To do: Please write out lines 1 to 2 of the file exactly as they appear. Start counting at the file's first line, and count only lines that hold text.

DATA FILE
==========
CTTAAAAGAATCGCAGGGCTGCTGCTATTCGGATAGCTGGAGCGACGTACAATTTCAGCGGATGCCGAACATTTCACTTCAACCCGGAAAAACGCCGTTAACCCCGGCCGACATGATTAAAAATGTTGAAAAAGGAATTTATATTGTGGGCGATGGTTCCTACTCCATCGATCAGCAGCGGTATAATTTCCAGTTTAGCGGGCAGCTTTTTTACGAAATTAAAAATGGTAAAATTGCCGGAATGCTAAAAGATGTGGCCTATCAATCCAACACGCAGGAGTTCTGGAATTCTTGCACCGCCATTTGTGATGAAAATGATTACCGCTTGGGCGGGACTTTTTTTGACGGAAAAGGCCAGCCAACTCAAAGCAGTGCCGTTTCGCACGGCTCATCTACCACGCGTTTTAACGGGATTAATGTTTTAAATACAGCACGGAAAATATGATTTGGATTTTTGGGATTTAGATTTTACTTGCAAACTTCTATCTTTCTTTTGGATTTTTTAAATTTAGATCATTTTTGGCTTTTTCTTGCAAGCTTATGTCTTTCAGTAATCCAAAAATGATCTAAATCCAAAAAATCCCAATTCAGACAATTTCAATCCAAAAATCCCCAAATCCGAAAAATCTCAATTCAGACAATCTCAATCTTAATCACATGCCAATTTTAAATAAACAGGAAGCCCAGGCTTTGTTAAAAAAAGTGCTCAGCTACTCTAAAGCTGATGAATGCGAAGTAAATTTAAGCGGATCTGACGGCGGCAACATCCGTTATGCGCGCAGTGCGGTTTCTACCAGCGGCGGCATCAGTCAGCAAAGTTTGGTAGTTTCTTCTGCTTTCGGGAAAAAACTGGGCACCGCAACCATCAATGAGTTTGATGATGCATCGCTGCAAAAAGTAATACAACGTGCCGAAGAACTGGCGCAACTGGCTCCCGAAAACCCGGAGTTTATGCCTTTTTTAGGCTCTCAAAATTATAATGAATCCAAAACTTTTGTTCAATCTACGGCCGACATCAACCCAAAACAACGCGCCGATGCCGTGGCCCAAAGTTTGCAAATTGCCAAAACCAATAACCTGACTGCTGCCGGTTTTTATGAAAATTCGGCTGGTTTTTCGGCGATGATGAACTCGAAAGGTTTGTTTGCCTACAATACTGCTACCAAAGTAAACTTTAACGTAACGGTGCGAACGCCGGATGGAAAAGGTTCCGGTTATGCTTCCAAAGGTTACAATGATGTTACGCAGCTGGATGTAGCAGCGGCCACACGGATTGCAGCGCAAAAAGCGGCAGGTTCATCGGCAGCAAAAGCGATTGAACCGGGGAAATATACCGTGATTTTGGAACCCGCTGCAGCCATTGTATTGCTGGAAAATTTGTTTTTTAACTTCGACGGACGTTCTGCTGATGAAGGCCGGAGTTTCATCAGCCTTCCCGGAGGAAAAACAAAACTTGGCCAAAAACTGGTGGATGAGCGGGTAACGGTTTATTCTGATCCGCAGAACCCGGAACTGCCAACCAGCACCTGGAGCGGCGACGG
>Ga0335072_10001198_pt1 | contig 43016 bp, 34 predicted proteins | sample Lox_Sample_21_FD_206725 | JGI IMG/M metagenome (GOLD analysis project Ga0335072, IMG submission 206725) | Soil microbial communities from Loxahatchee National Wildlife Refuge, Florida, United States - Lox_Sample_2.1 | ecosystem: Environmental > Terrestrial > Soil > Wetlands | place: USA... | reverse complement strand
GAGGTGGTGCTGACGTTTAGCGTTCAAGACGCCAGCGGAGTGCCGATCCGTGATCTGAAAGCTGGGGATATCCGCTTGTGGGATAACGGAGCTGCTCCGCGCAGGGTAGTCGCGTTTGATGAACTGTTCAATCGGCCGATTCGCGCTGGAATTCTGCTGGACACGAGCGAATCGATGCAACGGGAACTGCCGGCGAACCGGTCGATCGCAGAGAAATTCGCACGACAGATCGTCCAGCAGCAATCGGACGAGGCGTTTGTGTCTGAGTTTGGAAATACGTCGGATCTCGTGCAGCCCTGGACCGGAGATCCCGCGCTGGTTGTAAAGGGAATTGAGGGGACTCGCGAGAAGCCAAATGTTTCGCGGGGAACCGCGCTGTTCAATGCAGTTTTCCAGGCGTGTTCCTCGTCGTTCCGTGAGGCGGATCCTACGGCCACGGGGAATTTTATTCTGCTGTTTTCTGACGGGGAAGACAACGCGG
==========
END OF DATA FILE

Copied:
CTTAAAAGAATCGCAGGGCTGCTGCTATTCGGATAGCTGGAGCGACGTACAATTTCAGCGGATGCCGAACATTTCACTTCAACCCGGAAAAACGCCGTTAACCCCGGCCGACATGATTAAAAATGTTGAAAAAGGAATTTATATTGTGGGCGATGGTTCCTACTCCATCGATCAGCAGCGGTATAATTTCCAGTTTAGCGGGCAGCTTTTTTACGAAATTAAAAATGGTAAAATTGCCGGAATGCTAAAAGATGTGGCCTATCAATCCAACACGCAGGAGTTCTGGAATTCTTGCACCGCCATTTGTGATGAAAATGATTACCGCTTGGGCGGGACTTTTTTTGACGGAAAAGGCCAGCCAACTCAAAGCAGTGCCGTTTCGCACGGCTCATCTACCACGCGTTTTAACGGGATTAATGTTTTAAATACAGCACGGAAAATATGATTTGGATTTTTGGGATTTAGATTTTACTTGCAAACTTCTATCTTTCTTTTGGATTTTTTAAATTTAGATCATTTTTGGCTTTTTCTTGCAAGCTTATGTCTTTCAGTAATCCAAAAATGATCTAAATCCAAAAAATCCCAATTCAGACAATTTCAATCCAAAAATCCCCAAATCCGAAAAATCTCAATTCAGACAATCTCAATCTTAATCACATGCCAATTTTAAATAAACAGGAAGCCCAGGCTTTGTTAAAAAAAGTGCTCAGCTACTCTAAAGCTGATGAATGCGAAGTAAATTTAAGCGGATCTGACGGCGGCAACATCCGTTATGCGCGCAGTGCGGTTTCTACCAGCGGCGGCATCAGTCAGCAAAGTTTGGTAGTTTCTTCTGCTTTCGGGAAAAAACTGGGCACCGCAACCATCAATGAGTTTGATGATGCATCGCTGCAAAAAGTAATACAACGTGCCGAAGAACTGGCGCAACTGGCTCCCGAAAACCCGGAGTTTATGCCTTTTTTAGGCTCTCAAAATTATAATGAATCCAAAACTTTTGTTCAATCTACGGCCGACATCAACCCAAAACAACGCGCCGATGCCGTGGCCCAAAGTTTGCAAATTGCCAAAACCAATAACCTGACTGCTGCCGGTTTTTATGAAAATTCGGCTGGTTTTTCGGCGATGATGAACTCGAAAGGTTTGTTTGCCTACAATACTGCTACCAAAGTAAACTTTAACGTAACGGTGCGAACGCCGGATGGAAAAGGTTCCGGTTATGCTTCCAAAGGTTACAATGATGTTACGCAGCTGGATGTAGCAGCGGCCACACGGATTGCAGCGCAAAAAGCGGCAGGTTCATCGGCAGCAAAAGCGATTGAACCGGGGAAATATACCGTGATTTTGGAACCCGCTGCAGCCATTGTATTGCTGGAAAATTTGTTTTTTAACTTCGACGGACGTTCTGCTGATGAAGGCCGGAGTTTCATCAGCCTTCCCGGAGGAAAAACAAAACTTGGCCAAAAACTGGTGGATGAGCGGGTAACGGTTTATTCTGATCCGCAGAACCCGGAACTGCCAACCAGCACCTGGAGCGGCGACGG
>Ga0335072_10001198_pt1 | contig 43016 bp, 34 predicted proteins | sample Lox_Sample_21_FD_206725 | JGI IMG/M metagenome (GOLD analysis project Ga0335072, IMG submission 206725) | Soil microbial communities from Loxahatchee National Wildlife Refuge, Florida, United States - Lox_Sample_2.1 | ecosystem: Environmental > Terrestrial > Soil > Wetlands | place: USA... | reverse complement strand